Nuclear Batteries

The Apollo Moon missions used a radioisotope thermal generator (RTG). The NASA designation for the devices that powered the Apollo Lunar Surface Experiments Package (ALSEP) for missions 12, 14, 15, 16, and 17 was SNAP-27 (Systems for Nuclear Auxiliary Power model number 27). The energy source for this device was a rod of plutonium-238 weighing approximately 2.5 kilograms and providing a thermal power of approximately 1250W. Plutonium-238 is a non-fissile isotope of plutonium that decays by alpha particle emission with essentially zero associated gamma emissions.

Smoke Detectors

Some smoke detectors contain a small amount of Americium-241, an alpha emitter (and low energy gamma emitter) with a half life of 460 years. It consists of an ionisation chamber linked to a simple electronic alarm circuit The Americium ionises the air between the plates, causing a current to flow. Smoke entering the detector blocks some of the alpha particles, lowering the current, and triggering the alarm.

Gas Lamp Mantles

Many camping lantern mantles used to contain thorium (alpha emitter with a long half-life see decay series). It apparently improved the flame. This practice has been stopped but old stock may still be around.



Emergency Exit Sign Lighting

During a fire, it's necessary to make sure that emergency exit signs remain illuminated, even if the power goes out. Some signs have a battery-powered light. Others have used tritium, a beta-emitting isotope of hydrogen, with a half-life of 12.3 years.

'Glow In The Dark' Watches


All radium dial watches should be disposed of properly. Above is a demonstration of the radioactivity from a radium-containing 1950's Timex watch dial, using Geiger counter.

They also use tritium, see emergency exit signs above.

Vaseline Glass

Vaseline Glass is a particular color of yellow-green glass that is made by adding 2% Uranium Dioxide to the ingredients when the glass formula is made. The addition of the Uranium Dioxide makes the glass color yellow-green. It glows under ultraviolet rays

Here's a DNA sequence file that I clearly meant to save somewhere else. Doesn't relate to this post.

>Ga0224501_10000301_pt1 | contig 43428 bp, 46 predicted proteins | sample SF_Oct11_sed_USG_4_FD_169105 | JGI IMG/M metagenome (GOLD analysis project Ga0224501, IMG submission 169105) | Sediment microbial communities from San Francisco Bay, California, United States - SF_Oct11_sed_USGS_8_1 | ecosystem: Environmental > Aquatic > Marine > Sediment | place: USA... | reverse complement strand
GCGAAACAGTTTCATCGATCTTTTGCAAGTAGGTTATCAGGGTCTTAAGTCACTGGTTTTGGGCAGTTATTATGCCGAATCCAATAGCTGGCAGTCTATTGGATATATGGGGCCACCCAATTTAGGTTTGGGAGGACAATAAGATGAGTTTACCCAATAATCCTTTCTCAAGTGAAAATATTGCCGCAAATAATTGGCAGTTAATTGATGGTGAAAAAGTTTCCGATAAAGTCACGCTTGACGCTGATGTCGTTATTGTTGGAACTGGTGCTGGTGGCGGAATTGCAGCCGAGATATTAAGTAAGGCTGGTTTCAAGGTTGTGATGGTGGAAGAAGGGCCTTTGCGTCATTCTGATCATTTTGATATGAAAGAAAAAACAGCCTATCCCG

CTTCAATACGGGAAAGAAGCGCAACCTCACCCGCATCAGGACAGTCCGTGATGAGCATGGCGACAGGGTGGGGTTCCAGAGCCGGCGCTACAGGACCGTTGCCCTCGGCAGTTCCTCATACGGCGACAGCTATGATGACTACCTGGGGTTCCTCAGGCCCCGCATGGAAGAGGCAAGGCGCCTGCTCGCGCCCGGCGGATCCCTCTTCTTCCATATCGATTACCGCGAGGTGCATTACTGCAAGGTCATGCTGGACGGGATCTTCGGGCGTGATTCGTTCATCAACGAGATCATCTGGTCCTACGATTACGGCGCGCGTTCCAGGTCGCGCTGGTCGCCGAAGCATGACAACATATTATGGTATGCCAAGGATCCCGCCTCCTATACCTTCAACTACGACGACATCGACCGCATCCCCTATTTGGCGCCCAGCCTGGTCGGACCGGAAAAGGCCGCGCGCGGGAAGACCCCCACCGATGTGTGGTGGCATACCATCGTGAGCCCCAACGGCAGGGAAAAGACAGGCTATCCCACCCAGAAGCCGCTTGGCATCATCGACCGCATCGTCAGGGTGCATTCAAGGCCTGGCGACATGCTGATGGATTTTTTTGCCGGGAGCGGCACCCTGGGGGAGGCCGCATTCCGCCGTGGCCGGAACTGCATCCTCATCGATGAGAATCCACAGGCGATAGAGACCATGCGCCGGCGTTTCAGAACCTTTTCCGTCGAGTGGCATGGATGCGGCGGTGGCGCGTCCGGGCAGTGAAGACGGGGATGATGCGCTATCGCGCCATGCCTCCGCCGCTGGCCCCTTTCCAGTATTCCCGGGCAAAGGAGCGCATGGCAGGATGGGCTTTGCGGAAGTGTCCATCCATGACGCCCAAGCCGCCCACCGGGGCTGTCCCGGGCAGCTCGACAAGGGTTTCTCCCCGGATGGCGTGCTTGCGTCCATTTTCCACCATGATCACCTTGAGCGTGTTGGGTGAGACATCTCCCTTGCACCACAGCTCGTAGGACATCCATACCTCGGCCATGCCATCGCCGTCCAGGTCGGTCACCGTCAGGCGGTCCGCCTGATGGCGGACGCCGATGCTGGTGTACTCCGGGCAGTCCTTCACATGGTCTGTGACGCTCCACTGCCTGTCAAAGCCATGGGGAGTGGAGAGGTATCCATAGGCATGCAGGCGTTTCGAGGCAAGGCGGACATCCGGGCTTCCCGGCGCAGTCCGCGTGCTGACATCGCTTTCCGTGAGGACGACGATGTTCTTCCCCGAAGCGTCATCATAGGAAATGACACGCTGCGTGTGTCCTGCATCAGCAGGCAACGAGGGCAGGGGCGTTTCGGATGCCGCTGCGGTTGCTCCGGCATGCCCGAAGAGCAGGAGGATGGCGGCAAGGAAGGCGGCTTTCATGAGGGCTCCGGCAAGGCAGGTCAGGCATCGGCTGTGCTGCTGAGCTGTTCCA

'Glow In The Dark' Clock Hands

Radium was painted on the hands of clocks, so they would glow in the dark. The radium was painted by women, who had the bad habit of licking the brush tips to form them, ingesting the radium. This resulted in illness. See Radium Dial Painting and Its Tragic Consequences

Medical Applications

Nuclear radiation is used in two ways in medicine:

- as a tracer (also see PET scans) - Radioactive isotopes and radioactively labeled molecules are used as tracers to identify abnormal bodily processes. This is possible because some natural elements tend to concentrate in certain parts of the body: iodine in the thyroid, phosphorus in the bones, potassium in the muscles. When a patient is injected with a radioactive element, a special camera can take pictures of the internal workings of the organ.

- as a medical treatment for cancer (radiotherapy)


Radioactive Tracer
Radioactive Treatment
Type of treatment Diagnostic Therapy
Aim of treatment To investigate the function of a part of the body by labelling a biologically useful compound with radioactive atoms To destroy malignant tumours with a high dose of radiation that will result in cell death
Type of dose administered Minimal dose to patient Maximum dose to affected part, minimum dose to surrounding tissue
Type of radiation used Gamma Rays Gamma Rays
Example of substances used Pure gamma emitters such as technetium 99m Pure gamma emitters such as cobalt 60 and caesium 137
Half life Short ( about 6 hours) Long (typically 5.3 years)
Treatment Radioactive substance is injected into the patient making him/her mildly radioactive. The nuclear radiation emitted is then 'viewed' using a gamma camera A strong radioactive source is used to deliver nuclear radiation to the affected part. If this is from outside the body the patient doesn't become radioactive BUT if it is from an implanted source (like a radioactive wire inserted into the tumour) the patient does become radioactive and usually has to stay in hospital until the source is removed.
What equipment is used? The 'hardware' in the hospital (a gamma camera) does not deliver radiation but detects it.  The hardware in the hospital (a LINAC - linear accelerator or Cobalt 60 unit) produces ionising radiation which is 'fired' at the patient.
How does the patient feel afterwards? After the investigation the patient does not feel unwell  After the treatment the patient may well feel unwell: sickness, nausea, exhaustion.
Is the patient radioactive afterwards? After the investigation the patient is still mildly radioactive and may need to avoid contact with pregnant women and young children for a couple of days to minimise any risk to them. He/she will be told not to use public transport or to go to public places to avoid inadvertent contact with such individuals. After the treatment the patient is NOT radioactive. He/she may see other people straight away (although feeling unwell may not wish to).

LOJ (February 2001) - revised February 2003